Once the team aligned on product-comparison style set of vertical cards, I worked with the product designer to utilize our design system and refine:
Early users were asking how to use these investments to diversify, so we decided to add a 4th example. This was more than the previous page structure could present cleanly, so we adjusted the style. This work coincided with our up-leveling of the design system, so we ended up with this very new and improved view:
Separating Example Plans & Plan Details
Part 2: Plan Details
Now that we had taken the pressure off of the detail page to handle everything, it could be more focused, and really utilize the space to tell the complex story of the effect of different private fund types asset classes on a portfolio.
I explored different options for how to tell this story in wireframes.
As I went, I was continuing to watch old user research sessions, where I noticed that several RIAs really enjoyed seeing charts change when adjusting a simple slider.
I devised a way to introduce a similar slider in this new context, and sketched out a rough idea on my tablet:
Then, I took the sketch into figma and played with different incarnations of the functionality:
We stripped away as much as we could, and put detailed context one-click away, in drawers and other links, giving us this simple, clean view, that users were instantly able to interpret and gain insights from.
Customizing an Example for a Client
Only after fully demonstrating how private investments could be used for different contexts did we then introduce the primary CTA: Create a Custom Plan.
We some fun concepts for novel ways to collect client goal data (madlibs style, etc.), but due to timing and engineer's guidance, we went with a simple form of questions.
The team had initially aligned on being able to generate custom plan recommendations with just a few questions.
But, the more we discussed and began building, the more nuances the team noticed that could dramatically change the wisdom of a given recommendation.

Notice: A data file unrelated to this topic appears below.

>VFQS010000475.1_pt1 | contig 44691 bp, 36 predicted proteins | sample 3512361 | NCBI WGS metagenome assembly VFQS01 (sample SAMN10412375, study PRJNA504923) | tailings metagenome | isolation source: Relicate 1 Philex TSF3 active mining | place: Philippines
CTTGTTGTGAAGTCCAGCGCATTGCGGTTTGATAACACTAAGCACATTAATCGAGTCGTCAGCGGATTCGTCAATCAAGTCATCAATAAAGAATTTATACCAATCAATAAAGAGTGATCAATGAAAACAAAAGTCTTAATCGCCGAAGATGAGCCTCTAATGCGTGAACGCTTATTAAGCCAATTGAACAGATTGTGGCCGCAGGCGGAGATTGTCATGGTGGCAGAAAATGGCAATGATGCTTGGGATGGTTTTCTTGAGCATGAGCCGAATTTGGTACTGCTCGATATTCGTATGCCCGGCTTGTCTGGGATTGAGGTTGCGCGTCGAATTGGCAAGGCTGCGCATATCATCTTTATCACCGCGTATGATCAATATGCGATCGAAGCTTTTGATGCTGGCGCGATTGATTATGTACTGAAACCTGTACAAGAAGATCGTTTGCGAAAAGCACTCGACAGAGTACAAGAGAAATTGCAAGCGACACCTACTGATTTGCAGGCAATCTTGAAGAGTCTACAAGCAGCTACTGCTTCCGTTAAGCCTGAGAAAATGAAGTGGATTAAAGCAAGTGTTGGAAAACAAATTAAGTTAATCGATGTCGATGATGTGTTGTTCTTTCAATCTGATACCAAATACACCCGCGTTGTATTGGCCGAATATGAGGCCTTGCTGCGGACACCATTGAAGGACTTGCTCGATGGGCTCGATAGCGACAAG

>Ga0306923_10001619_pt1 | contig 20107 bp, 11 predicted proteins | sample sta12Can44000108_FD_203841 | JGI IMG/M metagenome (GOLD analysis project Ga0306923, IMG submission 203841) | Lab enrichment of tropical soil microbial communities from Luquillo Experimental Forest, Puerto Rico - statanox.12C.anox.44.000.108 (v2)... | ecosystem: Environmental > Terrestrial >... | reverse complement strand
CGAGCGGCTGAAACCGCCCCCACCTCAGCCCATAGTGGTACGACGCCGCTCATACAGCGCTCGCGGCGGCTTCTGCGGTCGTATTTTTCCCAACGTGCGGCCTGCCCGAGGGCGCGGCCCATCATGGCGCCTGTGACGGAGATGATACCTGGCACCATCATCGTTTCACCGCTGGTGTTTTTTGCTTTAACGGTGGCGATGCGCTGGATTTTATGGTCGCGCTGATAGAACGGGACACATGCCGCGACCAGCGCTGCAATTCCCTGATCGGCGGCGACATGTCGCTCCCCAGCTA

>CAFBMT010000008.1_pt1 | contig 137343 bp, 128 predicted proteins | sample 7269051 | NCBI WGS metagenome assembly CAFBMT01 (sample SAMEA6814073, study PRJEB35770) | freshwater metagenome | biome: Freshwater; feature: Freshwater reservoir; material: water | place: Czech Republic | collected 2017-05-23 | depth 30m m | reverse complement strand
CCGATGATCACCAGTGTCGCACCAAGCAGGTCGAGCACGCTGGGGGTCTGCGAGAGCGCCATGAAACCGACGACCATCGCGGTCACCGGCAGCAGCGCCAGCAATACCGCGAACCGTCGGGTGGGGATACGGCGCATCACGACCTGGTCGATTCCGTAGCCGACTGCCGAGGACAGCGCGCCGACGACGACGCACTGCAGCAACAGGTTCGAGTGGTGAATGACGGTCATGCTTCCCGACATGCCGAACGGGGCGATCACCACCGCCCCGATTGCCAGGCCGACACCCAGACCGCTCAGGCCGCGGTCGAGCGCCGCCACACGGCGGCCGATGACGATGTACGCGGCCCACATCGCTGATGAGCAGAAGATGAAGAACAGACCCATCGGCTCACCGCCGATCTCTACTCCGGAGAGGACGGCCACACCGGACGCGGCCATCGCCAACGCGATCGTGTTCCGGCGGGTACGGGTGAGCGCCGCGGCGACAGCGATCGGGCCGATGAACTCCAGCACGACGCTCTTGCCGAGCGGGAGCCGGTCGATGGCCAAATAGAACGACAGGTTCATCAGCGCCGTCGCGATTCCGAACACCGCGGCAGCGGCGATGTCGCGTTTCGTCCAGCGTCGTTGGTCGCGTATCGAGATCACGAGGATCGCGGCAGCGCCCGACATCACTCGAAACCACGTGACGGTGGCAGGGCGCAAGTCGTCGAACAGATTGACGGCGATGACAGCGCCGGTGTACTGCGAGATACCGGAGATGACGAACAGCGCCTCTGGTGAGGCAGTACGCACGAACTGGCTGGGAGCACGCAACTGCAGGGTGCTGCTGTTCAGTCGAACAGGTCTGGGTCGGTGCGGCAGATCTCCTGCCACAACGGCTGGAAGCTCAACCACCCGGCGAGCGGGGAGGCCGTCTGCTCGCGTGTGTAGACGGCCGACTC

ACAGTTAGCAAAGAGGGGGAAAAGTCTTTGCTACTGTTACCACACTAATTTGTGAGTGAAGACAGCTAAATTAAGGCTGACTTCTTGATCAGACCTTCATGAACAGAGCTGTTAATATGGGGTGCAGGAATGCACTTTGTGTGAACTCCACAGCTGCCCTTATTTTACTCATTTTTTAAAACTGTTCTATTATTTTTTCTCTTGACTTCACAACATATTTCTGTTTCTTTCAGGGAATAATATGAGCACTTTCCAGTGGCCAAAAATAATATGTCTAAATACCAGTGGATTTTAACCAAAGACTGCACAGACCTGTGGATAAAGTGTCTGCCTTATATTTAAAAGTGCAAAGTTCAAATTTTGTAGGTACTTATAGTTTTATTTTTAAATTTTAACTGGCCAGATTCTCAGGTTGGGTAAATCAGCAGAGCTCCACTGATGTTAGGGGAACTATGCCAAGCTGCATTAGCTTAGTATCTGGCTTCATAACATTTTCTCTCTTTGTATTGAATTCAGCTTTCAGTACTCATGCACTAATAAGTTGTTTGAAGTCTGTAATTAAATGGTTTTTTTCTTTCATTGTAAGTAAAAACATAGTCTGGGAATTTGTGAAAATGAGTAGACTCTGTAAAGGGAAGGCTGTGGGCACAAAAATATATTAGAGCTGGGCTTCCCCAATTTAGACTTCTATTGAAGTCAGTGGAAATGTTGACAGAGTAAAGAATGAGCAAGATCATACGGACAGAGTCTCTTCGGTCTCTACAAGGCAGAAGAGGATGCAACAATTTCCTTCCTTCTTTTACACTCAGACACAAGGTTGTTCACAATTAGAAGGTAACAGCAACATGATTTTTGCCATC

We needed more information, so our simple modal began to turn into a bit of an unwieldy complex one.
We wanted to move to a wizard, but users in testing were flying through it just fine, so we put that on hold for future iterations, as the Beta clock was ticking...
The risk question (hidden above) was especially tricky to frame and write. We needed to factor-in how much ‘risk’ was acceptable to introduce in the portfolio, but the term 'risk' was very contentious from user to user. Some loved the term, some hated it. How they defined it and explained it to themselves and clients was sometimes what differentiated them. It was a subjective thing, and semantics got tricky. I carefully crafted a way to ask the question that walked a fine line and was acceptable and easy enough to answer despite this. Good times.
Rounding Out The Experience
Now that we had the hard part resonating with users in testing sessions, we needed to quickly move on to table stakes.
How would client find the plans they customized?
How would they know what to do next?
We built a simple Clients list that could hold the customized plans:
We also needed to provide access to details of the funds that were showing up in our recommendations, as well as a way to reserve them for your client, if you were interested.
And we definitely needed to provide a client-friendly view of the recommended plan, that could be shared with clients to discuss.
We had designs for several other product areas that we ended up cutting in order to hit our launch date. I worked with the team to make adjustments to the interconnections, so we were able to launch with a rationalized Beta that would not feel broken or incomplete.
We found that even with the quick work, and last minute adjustments to reduce scope, the pieces we built both impressed and inspired our early prospects, facilitating both our first sale and increased Series-A investments, due to our impressive progress.
This Beta successfully:
- Engaged interested customers by the dozens
- Initiated powerful partnerships
- Led to the first-ever transactions for the company
- Helped the team align on key next steps and a clear product roadmap
No small feat.